Tuesday, November 11, 2008

So Many Openings, So Little Time

Posted by Bruce Miller
I’m in crazy time crunch mode this month. Practically every breathing minute is spent in a theatre, a rehearsal hall, or an administrative office. I’m directing Sanders Family Christmas for Barksdale Hanover Tavern, which means evening rehearsals Monday through Thursday, and daytime rehearsals in three-hour slots on Saturday and Sunday. When I’m not in rehearsal I’m trying to raise money, honor my community and family obligations, and/or plan for Barksdale and Theatre IV’s future.

I like all of it, so I can’t complain about what I’m doing. My complaint is about what I’m not doing—specifically, going to see the shows my friends are in. Even more specifically, I’m really upset with myself for missing Side Show at the Mill. I’m Robyn O’Neill’s biggest fan, and I let her performance (which everyone said was wonderful) slip by unseen, at least by me. (I love your work on stage too, Angie; we don’t go back as far.)

As if missing Side Show were not enough, I’m also about to miss Hamlet at Richmond Shakespeare (I really wanted to see my buddy Jeff Cole); Starting Here, Starting Now with my longtime pals Dee Lynch and Ed Polich at St. Michael’s; and The Music Man at Henrico Theatre Company, directed by brother-in-arms Joe Pabst. Shoot!

I missed young chum Elliot Lau (sounds like a Chinese dish, doesn’t it?) in that play about the Hawaiian shirts at Triangle, but I may be able to catch him in Bite Me. I’ve promised good friend Matt Hackman that I’d make it out to The Nerd at Chamberlayne Actors Theatre. God willing and the crick don’t raise, I’ll be able to honor that promise this coming weekend.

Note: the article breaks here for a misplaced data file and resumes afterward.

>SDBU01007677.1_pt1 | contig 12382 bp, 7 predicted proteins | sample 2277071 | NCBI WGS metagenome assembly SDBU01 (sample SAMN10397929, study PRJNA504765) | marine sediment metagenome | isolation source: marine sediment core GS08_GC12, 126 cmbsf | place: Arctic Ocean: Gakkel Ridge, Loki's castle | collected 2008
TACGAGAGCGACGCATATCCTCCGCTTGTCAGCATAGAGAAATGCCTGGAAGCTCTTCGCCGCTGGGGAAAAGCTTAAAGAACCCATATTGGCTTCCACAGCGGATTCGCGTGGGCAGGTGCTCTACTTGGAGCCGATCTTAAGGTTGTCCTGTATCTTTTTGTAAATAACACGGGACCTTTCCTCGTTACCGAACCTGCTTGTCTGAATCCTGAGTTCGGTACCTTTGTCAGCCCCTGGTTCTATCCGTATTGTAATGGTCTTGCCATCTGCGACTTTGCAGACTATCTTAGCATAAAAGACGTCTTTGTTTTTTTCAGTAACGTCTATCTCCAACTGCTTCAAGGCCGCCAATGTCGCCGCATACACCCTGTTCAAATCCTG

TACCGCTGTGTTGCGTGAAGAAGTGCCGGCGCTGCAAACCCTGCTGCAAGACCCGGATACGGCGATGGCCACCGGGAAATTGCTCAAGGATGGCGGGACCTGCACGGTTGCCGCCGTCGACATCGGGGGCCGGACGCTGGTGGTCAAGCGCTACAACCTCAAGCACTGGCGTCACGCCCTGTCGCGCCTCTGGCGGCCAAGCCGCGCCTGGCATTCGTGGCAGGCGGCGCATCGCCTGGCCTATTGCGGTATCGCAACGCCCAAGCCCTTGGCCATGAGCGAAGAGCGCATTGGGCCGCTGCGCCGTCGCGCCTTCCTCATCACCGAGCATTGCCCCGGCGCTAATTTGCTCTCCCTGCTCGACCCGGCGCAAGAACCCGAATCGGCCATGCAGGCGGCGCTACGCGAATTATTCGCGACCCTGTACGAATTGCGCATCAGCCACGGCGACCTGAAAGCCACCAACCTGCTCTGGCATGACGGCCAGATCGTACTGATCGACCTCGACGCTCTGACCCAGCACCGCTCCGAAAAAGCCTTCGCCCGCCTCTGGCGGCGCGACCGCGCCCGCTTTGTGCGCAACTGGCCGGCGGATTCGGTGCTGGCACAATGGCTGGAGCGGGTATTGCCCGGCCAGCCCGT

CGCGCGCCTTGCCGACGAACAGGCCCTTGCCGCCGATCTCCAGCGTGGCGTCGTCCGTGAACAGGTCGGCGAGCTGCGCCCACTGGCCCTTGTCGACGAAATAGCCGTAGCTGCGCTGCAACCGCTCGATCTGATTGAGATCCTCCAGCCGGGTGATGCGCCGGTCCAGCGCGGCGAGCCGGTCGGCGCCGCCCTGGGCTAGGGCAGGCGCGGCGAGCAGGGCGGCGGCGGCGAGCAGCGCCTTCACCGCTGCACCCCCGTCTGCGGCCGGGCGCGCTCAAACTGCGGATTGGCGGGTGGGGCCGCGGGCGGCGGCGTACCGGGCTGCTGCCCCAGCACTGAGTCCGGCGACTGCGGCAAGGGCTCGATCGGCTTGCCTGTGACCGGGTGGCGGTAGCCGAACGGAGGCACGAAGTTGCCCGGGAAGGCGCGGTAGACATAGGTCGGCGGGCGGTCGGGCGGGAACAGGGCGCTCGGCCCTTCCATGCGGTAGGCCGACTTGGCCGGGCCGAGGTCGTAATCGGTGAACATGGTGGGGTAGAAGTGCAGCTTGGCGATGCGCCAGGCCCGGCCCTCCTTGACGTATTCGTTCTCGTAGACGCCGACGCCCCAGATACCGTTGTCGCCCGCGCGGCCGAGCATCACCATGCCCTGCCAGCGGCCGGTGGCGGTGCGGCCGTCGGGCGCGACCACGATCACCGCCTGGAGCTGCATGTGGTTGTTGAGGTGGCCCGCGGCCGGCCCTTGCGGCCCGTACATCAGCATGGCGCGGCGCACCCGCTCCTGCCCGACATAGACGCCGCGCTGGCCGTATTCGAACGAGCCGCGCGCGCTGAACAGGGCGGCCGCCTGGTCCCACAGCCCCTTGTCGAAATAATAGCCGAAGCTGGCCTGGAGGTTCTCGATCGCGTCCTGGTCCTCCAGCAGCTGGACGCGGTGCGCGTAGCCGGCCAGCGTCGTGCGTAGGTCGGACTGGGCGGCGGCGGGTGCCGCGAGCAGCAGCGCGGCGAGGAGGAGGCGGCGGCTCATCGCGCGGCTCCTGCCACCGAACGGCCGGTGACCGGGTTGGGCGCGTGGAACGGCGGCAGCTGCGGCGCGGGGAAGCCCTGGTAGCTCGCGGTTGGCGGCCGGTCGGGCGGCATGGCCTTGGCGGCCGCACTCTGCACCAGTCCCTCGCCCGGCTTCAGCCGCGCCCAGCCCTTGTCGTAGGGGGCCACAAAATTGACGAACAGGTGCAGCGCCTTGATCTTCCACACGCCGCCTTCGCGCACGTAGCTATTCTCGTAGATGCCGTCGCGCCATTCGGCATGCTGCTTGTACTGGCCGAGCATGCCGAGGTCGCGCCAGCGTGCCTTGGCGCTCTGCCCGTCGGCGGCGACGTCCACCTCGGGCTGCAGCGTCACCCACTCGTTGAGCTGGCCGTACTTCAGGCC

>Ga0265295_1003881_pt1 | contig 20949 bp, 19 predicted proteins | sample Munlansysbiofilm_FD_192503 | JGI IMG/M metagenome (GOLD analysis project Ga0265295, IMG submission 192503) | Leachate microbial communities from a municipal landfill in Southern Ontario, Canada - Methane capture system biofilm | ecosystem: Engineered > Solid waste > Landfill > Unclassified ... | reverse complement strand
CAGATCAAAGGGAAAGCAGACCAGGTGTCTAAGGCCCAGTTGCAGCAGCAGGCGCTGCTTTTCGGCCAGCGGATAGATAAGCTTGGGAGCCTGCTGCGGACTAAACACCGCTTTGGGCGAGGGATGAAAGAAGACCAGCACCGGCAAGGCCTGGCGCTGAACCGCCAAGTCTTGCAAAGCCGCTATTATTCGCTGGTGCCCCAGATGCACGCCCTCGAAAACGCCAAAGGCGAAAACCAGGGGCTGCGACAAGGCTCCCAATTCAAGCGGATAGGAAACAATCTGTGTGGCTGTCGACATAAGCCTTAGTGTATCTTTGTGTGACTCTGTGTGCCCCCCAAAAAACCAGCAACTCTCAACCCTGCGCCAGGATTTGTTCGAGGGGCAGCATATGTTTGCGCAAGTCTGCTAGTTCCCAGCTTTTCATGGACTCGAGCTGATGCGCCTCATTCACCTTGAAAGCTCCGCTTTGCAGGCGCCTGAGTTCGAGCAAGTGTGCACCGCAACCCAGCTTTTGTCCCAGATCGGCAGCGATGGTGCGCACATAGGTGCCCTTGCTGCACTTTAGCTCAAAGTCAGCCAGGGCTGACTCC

I did make it out to three must-see productions last week – one on Friday night (the annual cabaret at Trinity Episcopal School), one on Saturday night (Shadow Play at Theatre VCU), and one on Sunday afternoon (tick; tick … boom! at Stage 1).

The Trinity cabaret was a one-night affair and my daughter Hannah sang Green Finch and Linnet Bird, performing at this annual songfest for her fifth and final time. She was GREAT, and I couldn’t be more proud. Brian Phillips (who includes theatre director among his many jobs at Trinity) and Brian Rollins (music director extraordinaire) do amazing jobs every day inspiring Trinity students to love the performing arts with not just passion but also intelligence and grace. Every high school should be so lucky as to have teachers like these two.

Shadow Play was the world premiere of a bold, savvy and frequently hilarious performance piece developed over the last several years by David Leong, Gary Hopper and Leland Faulkner. It’s a mind-bending montage of shadow and light, movement and music, comedy and magic—90 or so minutes of tremendous fun. It runs through Nov 23. If you have the chance, you should really go see it.